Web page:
Helping Someone Switch - Mac Concepts

Discussion in 'Mac Basics and Help' started by Aperture, Aug 30, 2008.

  1. Aperture macrumors 68000

    Aperture

    Joined:
    Mar 19, 2006
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    PA
    #1
    Hi Guys,

    I've always struggled with explaining to people the difference between quitting an application and closing a window (when I'm helping someone switch to the Mac), since Windows just quits the application when you push the X, no matter what.

    I tend to just close the Safari and Mail windows and quit all other applications that I'm done working in. I know some applications will automatically quit when you push the close button to preserve memory. What I'm trying to say is that I, personally, like the Mac way better (and it is more efficient) but am not sure how to convey that.

    So, if you're helping someone switch, what is the best way to explain this concept? It usually gets a "I thought Macs were supposed to be easier" kind of look. I've considered not even bothering explaining it but I expect the person will end up with 20 open applications.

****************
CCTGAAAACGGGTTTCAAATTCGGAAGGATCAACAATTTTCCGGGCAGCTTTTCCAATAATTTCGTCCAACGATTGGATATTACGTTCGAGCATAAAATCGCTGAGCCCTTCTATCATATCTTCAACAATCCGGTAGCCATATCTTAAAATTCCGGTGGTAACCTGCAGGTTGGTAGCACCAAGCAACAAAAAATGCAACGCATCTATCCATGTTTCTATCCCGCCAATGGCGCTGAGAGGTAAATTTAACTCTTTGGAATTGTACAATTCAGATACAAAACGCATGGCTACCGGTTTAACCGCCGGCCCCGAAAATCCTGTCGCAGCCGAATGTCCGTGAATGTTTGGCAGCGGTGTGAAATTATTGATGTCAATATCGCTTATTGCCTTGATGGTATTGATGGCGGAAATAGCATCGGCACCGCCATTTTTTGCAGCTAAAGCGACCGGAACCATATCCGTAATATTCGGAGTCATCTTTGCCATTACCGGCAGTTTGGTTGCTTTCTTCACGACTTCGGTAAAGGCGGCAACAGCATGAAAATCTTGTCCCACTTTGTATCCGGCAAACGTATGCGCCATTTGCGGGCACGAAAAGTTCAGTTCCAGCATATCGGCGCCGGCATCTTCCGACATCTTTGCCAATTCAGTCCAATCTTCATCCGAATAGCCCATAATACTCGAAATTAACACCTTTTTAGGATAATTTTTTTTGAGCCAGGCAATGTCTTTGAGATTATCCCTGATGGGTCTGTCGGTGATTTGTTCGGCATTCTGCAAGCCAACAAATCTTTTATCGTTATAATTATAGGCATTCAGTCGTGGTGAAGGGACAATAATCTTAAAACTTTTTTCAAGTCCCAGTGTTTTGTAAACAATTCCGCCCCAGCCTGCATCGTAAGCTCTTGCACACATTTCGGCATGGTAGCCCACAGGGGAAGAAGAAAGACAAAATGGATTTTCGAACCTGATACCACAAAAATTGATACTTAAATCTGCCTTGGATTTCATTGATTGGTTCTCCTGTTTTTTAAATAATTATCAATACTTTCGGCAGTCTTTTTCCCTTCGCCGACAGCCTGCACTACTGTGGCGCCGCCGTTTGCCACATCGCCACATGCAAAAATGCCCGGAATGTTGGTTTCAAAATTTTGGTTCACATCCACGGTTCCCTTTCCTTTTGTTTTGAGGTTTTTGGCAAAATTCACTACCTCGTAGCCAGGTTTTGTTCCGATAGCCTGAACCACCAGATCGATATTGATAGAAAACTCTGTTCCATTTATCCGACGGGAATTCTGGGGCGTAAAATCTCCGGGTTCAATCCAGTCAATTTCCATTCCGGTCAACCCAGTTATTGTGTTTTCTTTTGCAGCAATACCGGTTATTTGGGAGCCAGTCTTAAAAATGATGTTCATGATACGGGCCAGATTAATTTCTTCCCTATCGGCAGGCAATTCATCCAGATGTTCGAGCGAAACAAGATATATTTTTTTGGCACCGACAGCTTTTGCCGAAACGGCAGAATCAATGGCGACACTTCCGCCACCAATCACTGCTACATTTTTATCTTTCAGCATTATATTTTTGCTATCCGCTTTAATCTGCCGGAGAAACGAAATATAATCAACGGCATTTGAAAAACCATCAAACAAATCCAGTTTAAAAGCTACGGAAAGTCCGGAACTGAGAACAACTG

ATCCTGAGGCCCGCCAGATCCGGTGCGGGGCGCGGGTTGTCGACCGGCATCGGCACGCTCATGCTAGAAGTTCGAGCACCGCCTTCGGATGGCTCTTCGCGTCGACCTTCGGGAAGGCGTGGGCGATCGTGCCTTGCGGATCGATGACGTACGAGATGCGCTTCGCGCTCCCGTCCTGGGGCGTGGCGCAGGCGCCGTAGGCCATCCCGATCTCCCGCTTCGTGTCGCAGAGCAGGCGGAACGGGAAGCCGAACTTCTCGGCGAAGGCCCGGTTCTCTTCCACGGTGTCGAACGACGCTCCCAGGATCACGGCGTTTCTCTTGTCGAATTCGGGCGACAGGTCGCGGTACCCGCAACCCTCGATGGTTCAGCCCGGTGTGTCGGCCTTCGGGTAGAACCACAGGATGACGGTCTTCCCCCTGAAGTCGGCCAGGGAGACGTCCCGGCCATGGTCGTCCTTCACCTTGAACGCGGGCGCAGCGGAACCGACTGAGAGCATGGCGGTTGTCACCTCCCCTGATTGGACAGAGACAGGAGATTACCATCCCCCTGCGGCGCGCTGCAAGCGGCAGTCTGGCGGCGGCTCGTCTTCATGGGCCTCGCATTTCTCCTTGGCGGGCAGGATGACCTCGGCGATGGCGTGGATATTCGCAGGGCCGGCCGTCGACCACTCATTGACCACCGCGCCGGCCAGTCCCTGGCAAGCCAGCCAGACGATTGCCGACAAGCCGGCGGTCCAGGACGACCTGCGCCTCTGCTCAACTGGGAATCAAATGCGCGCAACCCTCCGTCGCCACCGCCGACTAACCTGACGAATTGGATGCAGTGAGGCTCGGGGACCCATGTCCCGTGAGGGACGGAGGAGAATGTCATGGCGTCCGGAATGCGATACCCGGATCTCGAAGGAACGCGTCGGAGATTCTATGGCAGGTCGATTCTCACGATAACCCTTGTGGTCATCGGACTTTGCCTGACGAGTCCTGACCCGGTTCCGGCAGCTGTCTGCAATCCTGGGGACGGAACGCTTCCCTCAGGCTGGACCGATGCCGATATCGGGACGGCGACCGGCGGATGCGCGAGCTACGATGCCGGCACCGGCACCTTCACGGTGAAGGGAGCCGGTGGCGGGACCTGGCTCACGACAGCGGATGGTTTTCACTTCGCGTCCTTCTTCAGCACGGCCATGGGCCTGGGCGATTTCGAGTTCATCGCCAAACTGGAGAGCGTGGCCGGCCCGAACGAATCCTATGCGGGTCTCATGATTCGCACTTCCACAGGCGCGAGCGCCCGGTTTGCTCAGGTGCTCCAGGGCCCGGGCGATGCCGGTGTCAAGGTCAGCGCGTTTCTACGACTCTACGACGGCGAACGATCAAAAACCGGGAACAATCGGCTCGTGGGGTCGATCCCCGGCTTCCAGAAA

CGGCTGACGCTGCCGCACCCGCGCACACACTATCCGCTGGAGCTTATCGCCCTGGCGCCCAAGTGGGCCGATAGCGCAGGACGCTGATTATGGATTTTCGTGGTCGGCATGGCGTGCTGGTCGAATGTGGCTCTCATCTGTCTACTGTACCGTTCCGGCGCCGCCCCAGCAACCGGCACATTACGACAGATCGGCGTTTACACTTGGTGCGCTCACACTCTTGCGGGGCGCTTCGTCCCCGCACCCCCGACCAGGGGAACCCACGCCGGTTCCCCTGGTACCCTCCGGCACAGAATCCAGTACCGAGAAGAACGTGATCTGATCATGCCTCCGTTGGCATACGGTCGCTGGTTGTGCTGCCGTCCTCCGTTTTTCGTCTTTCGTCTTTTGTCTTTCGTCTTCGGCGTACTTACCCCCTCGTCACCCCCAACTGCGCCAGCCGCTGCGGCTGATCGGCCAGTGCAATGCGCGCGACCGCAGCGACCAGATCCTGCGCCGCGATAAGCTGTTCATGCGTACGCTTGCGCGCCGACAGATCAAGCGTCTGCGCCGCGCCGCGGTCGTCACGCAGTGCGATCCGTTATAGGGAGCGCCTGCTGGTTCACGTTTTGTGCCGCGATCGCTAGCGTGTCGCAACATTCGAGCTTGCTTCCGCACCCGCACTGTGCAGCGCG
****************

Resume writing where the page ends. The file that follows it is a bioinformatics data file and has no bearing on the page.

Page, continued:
Any ideas?
     
  2. chainprayer macrumors 6502a

    Joined:
    Feb 10, 2008
    #2
    its like its closed but still in memory, waiting to spring back up right away at your command.
     
  3. Aranince macrumors 65816

    Joined:
    Apr 18, 2007
    Location:
    California
    #3
    Hmm. You could explain it in a way that, unlike Windows, Mac programs run independent from the windows that are displayed. For example, in Windows if you have, lets say OpenOffice open and you want to have multiple documents open, you have to have multiple instances of the program running(making your computer slow, adding to the clutter of your task bar). So you end up having 2 or 3 instances of the program running.